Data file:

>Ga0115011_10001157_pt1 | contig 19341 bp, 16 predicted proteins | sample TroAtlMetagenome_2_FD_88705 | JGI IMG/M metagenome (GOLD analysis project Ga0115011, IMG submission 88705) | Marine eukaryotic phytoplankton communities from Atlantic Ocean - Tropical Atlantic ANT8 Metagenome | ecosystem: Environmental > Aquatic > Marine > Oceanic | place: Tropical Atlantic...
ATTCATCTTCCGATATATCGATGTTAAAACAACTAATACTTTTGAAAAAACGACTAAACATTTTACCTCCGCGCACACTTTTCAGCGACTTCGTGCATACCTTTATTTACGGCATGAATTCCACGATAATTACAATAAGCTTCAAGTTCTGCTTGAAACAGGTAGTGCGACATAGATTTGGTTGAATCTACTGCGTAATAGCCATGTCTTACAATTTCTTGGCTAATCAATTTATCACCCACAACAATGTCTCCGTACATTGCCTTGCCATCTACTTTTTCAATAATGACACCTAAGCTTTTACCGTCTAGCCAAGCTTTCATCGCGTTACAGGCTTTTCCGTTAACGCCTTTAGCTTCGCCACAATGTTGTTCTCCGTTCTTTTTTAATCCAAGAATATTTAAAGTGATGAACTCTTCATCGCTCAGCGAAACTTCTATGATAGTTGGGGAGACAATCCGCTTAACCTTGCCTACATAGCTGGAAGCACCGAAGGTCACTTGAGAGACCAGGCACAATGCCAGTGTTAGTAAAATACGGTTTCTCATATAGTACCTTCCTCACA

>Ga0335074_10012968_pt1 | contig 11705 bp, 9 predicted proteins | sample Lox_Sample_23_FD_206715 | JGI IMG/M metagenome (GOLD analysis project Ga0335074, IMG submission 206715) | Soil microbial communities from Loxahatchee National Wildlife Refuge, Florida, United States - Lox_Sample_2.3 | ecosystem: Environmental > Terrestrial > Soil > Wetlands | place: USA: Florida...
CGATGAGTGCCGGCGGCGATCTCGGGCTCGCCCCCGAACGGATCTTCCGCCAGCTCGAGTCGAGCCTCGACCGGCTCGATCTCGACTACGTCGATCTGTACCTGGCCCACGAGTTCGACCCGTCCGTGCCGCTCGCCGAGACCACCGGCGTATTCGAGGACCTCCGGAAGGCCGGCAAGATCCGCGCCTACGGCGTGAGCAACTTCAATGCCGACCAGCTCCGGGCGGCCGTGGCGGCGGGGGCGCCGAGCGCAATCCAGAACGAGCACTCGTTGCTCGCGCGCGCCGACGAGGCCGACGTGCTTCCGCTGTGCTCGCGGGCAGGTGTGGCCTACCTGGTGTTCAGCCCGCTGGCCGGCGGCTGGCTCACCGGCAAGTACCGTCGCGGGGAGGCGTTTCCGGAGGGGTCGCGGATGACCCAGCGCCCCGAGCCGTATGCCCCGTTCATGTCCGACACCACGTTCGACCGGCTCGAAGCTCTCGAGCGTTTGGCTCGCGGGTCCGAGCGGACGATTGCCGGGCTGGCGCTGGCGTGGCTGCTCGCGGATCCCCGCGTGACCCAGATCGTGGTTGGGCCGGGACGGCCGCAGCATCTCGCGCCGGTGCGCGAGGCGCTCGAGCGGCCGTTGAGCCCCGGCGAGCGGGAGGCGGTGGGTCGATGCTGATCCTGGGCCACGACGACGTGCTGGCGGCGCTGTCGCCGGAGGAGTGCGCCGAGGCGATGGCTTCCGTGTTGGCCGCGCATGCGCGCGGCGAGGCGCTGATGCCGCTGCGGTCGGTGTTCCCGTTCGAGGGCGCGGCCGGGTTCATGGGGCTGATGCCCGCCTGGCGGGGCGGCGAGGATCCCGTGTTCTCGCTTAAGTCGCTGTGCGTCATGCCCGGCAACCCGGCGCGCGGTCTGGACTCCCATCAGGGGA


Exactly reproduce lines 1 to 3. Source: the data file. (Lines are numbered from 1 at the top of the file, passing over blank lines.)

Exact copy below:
>Ga0115011_10001157_pt1 | contig 19341 bp, 16 predicted proteins | sample TroAtlMetagenome_2_FD_88705 | JGI IMG/M metagenome (GOLD analysis project Ga0115011, IMG submission 88705) | Marine eukaryotic phytoplankton communities from Atlantic Ocean - Tropical Atlantic ANT8 Metagenome | ecosystem: Environmental > Aquatic > Marine > Oceanic | place: Tropical Atlantic...
ATTCATCTTCCGATATATCGATGTTAAAACAACTAATACTTTTGAAAAAACGACTAAACATTTTACCTCCGCGCACACTTTTCAGCGACTTCGTGCATACCTTTATTTACGGCATGAATTCCACGATAATTACAATAAGCTTCAAGTTCTGCTTGAAACAGGTAGTGCGACATAGATTTGGTTGAATCTACTGCGTAATAGCCATGTCTTACAATTTCTTGGCTAATCAATTTATCACCCACAACAATGTCTCCGTACATTGCCTTGCCATCTACTTTTTCAATAATGACACCTAAGCTTTTACCGTCTAGCCAAGCTTTCATCGCGTTACAGGCTTTTCCGTTAACGCCTTTAGCTTCGCCACAATGTTGTTCTCCGTTCTTTTTTAATCCAAGAATATTTAAAGTGATGAACTCTTCATCGCTCAGCGAAACTTCTATGATAGTTGGGGAGACAATCCGCTTAACCTTGCCTACATAGCTGGAAGCACCGAAGGTCACTTGAGAGACCAGGCACAATGCCAGTGTTAGTAAAATACGGTTTCTCATATAGTACCTTCCTCACA

>Ga0335074_10012968_pt1 | contig 11705 bp, 9 predicted proteins | sample Lox_Sample_23_FD_206715 | JGI IMG/M metagenome (GOLD analysis project Ga0335074, IMG submission 206715) | Soil microbial communities from Loxahatchee National Wildlife Refuge, Florida, United States - Lox_Sample_2.3 | ecosystem: Environmental > Terrestrial > Soil > Wetlands | place: USA: Florida...